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Trader John Bowers, right, works on the floor of the New York Stock Exchange. When it comes to investing, two recessions per decade is just about a given.

I expect there to be one or two recessions in the next decade. I have no idea when either will arrive.

Those aren't contradictory statements. One is an expectation, the other is the rejection of a forecast. It's an important difference.

It's one thing to look at history and see that recessions and bear markets have occurred with some frequency, and form a baseline of what to expect in the future. It is quite another to predict the precise timing of either event. And it's another thing entirely to devise a strategy that reacts to those predictions.

Analysis isn't black-and-white, where some people believe we can predict markets and everyone else surrenders with their hands up. There's an important gray area, which is expecting certain events to occur without having an opinion on when, where, why or how.

There have been 12 recessions since the end of World War II, or an average of about two per decade. You can use this as a very rough rule of thumb for the future, based on the idea that we'll screw up and plow ahead about as regularly as past generations.

Now I have an expectation: If I plan on investing for the next 30 years, I should count on things getting ugly at least six times. Maybe it'll be a little more, maybe less. But I have an expectation, a rough idea of how the game works.

But it's not a forecast. A forecast is, "We will enter a recession in the first half of 2018." That's precision, with a disregard for both the history of people making such forecasts and the events that cause recessions — which, a lot of the time, can't be foreseen.


The important difference between an expectation and a forecast is the impact it has on behavior. If I expect recessions and bear markets, I won't be surprised when they come. I know they're a normal part of the game. But since I'm not sure when they will come, I won't attempt to do much about it. Attempting to do something about it — trading, timing, buying and selling — is the root of most investors' miseries and mistakes in the first place.

You don't get that humility safety net with a forecast. A forecast offers the idea that you know when something will happen, which is permission to act on it. There's little reason for a forecast other than acting on it, in fact. This creates a two-for-one problem: the false hope of knowing when a bear market will come and the high probability of regret from trading around it.


Capital markets are just a giant matchmaker.

Businesses need capital — some of it for the long term with the potential of a big payoff, some of it for the short run to cover bills. Savers need a place to invest their money — some of it for the long run with the potential of a big win, some of it for the short run with a lower but more certain payoff.

Efficiently matching the two together is the most important part of capitalism.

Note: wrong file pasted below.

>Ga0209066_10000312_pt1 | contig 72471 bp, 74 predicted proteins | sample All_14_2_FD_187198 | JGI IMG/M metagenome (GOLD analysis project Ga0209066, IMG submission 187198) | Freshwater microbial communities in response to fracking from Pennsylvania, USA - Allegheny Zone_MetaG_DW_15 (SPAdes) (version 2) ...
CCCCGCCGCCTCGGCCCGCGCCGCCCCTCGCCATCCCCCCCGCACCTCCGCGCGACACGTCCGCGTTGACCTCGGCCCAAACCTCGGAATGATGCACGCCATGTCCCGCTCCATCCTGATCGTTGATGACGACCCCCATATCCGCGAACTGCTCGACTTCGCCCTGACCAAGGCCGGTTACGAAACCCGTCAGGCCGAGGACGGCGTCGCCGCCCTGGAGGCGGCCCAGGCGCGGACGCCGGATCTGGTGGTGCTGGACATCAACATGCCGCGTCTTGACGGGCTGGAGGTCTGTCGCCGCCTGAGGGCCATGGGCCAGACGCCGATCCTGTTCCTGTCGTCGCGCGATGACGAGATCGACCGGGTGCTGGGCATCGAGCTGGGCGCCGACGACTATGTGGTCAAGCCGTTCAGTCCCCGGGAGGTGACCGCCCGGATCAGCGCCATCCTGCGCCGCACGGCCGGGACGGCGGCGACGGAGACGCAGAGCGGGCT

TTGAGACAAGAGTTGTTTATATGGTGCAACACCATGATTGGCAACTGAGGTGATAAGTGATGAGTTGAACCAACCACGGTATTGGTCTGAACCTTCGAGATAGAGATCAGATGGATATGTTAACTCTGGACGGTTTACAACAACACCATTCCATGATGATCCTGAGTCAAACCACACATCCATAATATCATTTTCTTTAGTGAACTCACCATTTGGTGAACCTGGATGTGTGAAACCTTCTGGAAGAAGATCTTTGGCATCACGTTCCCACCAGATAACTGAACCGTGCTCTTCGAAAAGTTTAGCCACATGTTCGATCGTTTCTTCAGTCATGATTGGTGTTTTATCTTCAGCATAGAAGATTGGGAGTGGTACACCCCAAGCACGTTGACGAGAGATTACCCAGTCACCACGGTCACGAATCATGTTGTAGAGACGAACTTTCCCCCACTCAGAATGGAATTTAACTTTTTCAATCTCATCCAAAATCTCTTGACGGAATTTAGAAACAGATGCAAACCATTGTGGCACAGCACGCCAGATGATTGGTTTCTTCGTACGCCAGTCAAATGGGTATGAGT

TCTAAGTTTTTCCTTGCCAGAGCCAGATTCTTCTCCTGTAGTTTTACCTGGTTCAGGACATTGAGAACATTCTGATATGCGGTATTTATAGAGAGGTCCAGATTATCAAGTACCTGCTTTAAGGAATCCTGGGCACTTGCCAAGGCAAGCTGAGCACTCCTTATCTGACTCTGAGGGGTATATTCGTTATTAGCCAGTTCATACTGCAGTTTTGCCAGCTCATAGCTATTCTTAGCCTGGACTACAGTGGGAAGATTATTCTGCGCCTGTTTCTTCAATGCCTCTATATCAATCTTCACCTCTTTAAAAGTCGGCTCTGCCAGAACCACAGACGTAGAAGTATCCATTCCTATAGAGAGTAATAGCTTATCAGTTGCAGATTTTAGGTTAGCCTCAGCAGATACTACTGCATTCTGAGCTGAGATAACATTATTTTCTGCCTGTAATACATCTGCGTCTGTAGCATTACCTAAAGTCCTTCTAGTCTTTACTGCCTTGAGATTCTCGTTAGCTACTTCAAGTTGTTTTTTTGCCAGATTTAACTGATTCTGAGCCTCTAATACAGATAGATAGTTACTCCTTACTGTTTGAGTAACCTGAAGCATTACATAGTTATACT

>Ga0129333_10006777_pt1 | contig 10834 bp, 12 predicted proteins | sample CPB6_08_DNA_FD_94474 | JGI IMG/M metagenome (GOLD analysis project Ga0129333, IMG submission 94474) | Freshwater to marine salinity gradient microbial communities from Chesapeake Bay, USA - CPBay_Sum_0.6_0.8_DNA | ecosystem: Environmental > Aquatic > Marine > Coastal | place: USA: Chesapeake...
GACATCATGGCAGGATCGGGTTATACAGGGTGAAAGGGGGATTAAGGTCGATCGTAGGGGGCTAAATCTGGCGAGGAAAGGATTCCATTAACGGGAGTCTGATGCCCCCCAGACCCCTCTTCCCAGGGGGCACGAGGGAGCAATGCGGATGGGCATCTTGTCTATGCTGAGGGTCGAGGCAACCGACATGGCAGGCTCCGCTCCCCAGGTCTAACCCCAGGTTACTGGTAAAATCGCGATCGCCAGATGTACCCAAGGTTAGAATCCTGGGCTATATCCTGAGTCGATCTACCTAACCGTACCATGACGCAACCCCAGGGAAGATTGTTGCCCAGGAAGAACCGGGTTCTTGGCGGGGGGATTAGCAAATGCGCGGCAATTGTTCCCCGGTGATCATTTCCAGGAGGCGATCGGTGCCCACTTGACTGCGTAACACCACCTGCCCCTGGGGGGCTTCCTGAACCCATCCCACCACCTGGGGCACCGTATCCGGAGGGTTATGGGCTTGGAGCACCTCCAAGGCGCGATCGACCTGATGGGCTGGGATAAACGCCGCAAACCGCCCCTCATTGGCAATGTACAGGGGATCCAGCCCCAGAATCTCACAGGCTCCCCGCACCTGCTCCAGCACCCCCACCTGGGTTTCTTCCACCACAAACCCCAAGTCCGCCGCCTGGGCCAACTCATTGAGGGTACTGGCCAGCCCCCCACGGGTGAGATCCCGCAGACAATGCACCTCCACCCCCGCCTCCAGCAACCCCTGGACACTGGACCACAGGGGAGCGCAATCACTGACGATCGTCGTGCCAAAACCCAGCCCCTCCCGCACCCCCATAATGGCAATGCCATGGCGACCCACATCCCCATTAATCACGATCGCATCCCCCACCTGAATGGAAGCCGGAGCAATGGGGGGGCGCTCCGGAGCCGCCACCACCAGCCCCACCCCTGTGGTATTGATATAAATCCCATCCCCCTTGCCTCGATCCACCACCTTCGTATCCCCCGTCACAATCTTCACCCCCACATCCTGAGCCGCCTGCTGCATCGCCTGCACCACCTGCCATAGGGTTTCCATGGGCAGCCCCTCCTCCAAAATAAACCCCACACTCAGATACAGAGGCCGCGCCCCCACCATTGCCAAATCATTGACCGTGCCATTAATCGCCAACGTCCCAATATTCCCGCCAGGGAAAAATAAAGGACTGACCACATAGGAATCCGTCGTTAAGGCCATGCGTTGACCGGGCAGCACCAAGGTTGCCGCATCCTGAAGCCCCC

It's an amazing system when it works. Businesses can take long-term risks and meet their short-term needs, knowing they can serve the expectations of investors who want big risks (shareholders) and those who need a clearer future (bondholders).

But sometimes the dating service breaks, and an incompatible couple with different goals is hitched, doomed from the start with a predictably sad outcome.

The New York Times had a great story on NRG Energy, whose former CEO David Crane tried to take the coal-and-gas giant into the 21st century by pushing into renewables, where all the industry's future growth is. That shift meant taking focus away from areas of the business that generate predictable profits. Which was too much for shareholders to swallow, and Crane was fired.

The crazy part is that no one seems to disagree with Crane's vision. The Times wrote:

"In a letter to NRG employees shortly after his ouster, he said there was 'no growth in our sector outside of clean energy; only slow but irreversible contraction following the path of fixed-line telephony.' Soon after that, he wrote a blog post titled 'If I Was Right, Why Was I Fired?'

"'The sad moral of this story is that it's very hard to be a CEO for tomorrow, when the markets only care about being a CEO for today,' said Mr. Cramer of Business for Social Responsibility. 'I don't think anyone really questions his vision, but he wasn't given any opportunity to put it into action.'"

Shareholders own the company and get the final say. They had the right to fire Crane.

But investors increasingly want the benefit of being a shareholder with the short-term predictability of being a bondholder.

And that's where the system breaks.

The economy relies on a group of investors having the flexibility and time horizon to accept change, volatility and unpredictability. That's the oil of innovation. And the job has to fall on shareholders, who are the furthest down on the capital-structure hierarchy and the only providers of capital who can't sue over variable outcomes. There's nothing wrong with wanting predictable short-term returns. I want that for part of my money, too. But there's a place for people who want it: bonds and cash. The system breaks when you demand it from stocks, because the ability to take long-term risks and adapt to changing circumstances grinds to a halt.

I suspect this is why so much capital has shifted from public markets to private equity. While not perfect, it's a bit more patient and forgiving than public shareholders.

Soon after he was fired, Crane wrote:

"From a societal perspective, this lack of investor appetite for internal transformation is a dangerous inhibitor to corporate change — change which, in NRG's case, was both essential to its long-term viability and highly desirable from a societal perspective."

Crane now works at a private equity firm. Good for him.